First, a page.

Analog, October 2009

Michael F. Flynn. Where the Winds Are All Asleep.

An Oirish Bar is the opening setting, with Flynn trying to hide amongst the blarney and the craic a fair amount of scientific discussion around abiogenesis – the origin of life from non-living matter. It being an Irish bar, a story is then told, a tale of scientific exploration and scientific debate, a lengthily told story that includes a major finding, and a death.

After the revelations of the story, the drama and the detailed scientific background, the story ends on an awkward humorous note. As with many Analog stories, you’ve got to engage fully with the science to fully enjoy.

William Gleason. The Hanged Man.

A short macabre horror story, in which a man who left behind a colleague to a fate worse than death, returns to see if this time he can reap the riches the world has to offer.

The story starts with a visit from a strange character, and then pops chronologically back and forth, which is somewhat disorientating, and caused this reader to stop close to the end to retrace the flow of narrative to work out whether the story was still in flashback mode. It wasn’t. (Mind you, Gleason could be taking some Gene Wolfe-esque liberties with narrative timelines).

Carl Frederick. Teddy Bear Boys.

As editor Schmidt points out in the story intro ‘when you get good enough at simulating reality, it can get dangerously hard to tell the difference’, and this rather tips the wink to the reader. A young dude camps out overnight inside the mall to make sure he’s going to be at the front of the queue when a computer game is released. However, the guy he finds himself spending the night with opens his eyes to the possiblity simulations, and the difficulty in working out you’re on the outside looking in, or the inside looking out.

Jerry Oltion. In the Autumn of the Empire.

Darkly humorous short in which an absolute ruler with absolute self-belief will stop at nothing to ensure that what he believes to be so, is so. And this includes the axial tilt of the planet.

Jesse L. Watson. Shallow Copy.

A partner to Frederick’s story. The ethics of creating an AI are considered, through the somewhat unlikely premise of a college student creating the world’s first ever AI, overcoming major obstalces by dint of having his friend, the narrator’s, diary to feed into the AI.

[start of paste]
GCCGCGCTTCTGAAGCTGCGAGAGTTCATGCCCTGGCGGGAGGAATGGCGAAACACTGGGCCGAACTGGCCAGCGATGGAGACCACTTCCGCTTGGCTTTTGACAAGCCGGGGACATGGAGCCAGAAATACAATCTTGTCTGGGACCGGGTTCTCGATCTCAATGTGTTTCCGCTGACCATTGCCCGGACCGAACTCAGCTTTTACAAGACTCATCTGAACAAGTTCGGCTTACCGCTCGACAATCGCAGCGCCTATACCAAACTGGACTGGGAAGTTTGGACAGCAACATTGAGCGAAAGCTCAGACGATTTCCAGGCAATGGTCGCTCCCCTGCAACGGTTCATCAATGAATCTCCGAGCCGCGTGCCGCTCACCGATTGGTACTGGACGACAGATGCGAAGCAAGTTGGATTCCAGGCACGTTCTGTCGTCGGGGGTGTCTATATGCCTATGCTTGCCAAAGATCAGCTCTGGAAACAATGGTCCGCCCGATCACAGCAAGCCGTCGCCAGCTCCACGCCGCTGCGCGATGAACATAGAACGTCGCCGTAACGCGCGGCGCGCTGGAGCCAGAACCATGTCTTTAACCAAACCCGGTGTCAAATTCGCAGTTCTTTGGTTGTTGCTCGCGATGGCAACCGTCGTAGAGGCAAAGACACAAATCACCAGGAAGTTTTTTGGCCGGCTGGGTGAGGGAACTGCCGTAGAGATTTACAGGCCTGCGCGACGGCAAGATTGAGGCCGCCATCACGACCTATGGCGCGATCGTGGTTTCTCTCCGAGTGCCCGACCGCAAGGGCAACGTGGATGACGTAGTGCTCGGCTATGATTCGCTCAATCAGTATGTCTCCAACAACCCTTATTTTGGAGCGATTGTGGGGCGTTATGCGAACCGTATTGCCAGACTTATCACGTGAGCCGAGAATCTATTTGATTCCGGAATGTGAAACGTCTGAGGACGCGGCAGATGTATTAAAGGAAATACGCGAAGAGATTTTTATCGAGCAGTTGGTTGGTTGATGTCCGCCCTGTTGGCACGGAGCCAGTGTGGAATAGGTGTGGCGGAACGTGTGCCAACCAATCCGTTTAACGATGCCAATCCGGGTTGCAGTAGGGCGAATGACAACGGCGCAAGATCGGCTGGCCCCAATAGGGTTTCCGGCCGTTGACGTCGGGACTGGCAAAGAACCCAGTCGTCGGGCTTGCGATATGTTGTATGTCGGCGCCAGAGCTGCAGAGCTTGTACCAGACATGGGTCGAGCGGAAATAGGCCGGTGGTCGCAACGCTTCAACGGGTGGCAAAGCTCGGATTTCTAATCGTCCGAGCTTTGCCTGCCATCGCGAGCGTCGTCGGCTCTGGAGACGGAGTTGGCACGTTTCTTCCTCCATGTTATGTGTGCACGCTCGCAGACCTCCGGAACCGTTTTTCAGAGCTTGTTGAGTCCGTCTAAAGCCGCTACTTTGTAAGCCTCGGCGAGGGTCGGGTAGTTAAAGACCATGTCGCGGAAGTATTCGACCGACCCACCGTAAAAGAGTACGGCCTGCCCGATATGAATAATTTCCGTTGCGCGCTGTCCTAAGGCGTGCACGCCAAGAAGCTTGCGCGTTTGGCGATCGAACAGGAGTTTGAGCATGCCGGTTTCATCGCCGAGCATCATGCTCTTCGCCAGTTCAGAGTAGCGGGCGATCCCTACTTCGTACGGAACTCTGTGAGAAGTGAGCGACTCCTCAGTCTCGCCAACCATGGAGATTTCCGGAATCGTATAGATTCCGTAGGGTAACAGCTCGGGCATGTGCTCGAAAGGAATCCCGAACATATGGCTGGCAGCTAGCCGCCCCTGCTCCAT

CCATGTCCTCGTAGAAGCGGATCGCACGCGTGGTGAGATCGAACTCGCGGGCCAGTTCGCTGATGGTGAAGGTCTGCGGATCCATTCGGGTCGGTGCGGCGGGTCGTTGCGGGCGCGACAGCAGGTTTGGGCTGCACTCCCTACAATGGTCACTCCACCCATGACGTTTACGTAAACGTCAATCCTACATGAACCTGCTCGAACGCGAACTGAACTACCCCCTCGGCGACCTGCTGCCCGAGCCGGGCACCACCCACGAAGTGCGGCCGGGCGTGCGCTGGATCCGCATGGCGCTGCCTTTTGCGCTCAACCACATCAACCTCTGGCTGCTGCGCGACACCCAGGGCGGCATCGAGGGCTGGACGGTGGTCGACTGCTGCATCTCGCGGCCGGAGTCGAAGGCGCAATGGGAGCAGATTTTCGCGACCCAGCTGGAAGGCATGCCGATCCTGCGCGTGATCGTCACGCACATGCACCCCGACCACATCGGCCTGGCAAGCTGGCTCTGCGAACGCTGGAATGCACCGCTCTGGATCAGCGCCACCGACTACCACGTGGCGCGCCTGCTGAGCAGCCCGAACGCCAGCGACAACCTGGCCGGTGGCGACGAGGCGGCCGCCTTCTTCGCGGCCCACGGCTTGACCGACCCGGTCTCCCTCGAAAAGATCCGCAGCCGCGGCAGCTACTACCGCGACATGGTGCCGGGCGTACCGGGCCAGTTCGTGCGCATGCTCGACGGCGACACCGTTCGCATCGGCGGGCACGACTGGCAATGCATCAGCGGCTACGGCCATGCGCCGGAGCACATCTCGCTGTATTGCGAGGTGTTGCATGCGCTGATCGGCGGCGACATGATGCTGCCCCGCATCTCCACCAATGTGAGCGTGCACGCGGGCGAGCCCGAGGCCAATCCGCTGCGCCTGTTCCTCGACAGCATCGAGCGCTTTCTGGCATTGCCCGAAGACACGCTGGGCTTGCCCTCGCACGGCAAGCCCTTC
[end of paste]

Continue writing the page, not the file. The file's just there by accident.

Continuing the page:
The diary is so detailed that the AI is indistinguishable from the diary-writer, and to be able to come to terms with his status, and not approve of it.

Robert Grossbach. An Idea Whose Time Has Come.

Said idea being that the US of A should have an AI as president. There being AI’s running other countries, and being in charge at a state level, it’s not a particularly original idea. The problems arise when the AI goes offline.

Grossbach pokes fun at politics, and some esteemed figuers in IT whilst profiling ethical issues around AI creation.

Juliette Wade. Cold Words.

The fashion for xeno-linguistic stories has appeared to have faded recently, which is fine by me, as I’m generally left unmoved by them. Wade’s story illustrates one aspects of these stories which irritate, namely the inclusion of language traits on the alien side, with her aliens starting sentences with the likes of ‘bow-wow’, ‘hint-hint’, ‘hark-hark’, ‘sniff-sniff’, which after a little while get to be a bit of an ‘arseache-arseache’. Similarly in the opening sequence the alien has an urgent need for molri, which he sates with urrgai (although, interestingly, the planet has small fowl called grouse).

There’s tension, as the human xenolinguist has recently inadvertently offended the alien leader, and a new xenolinguist arrives but whilst her handling of the alien tongue is textbook perfect, it also jars.


Standard Analog fayre, with nothing to upset their dedicated readership, including one letter-writer who has finally gotten round to penning a letter to the editor, having been reading it since the 1930s.

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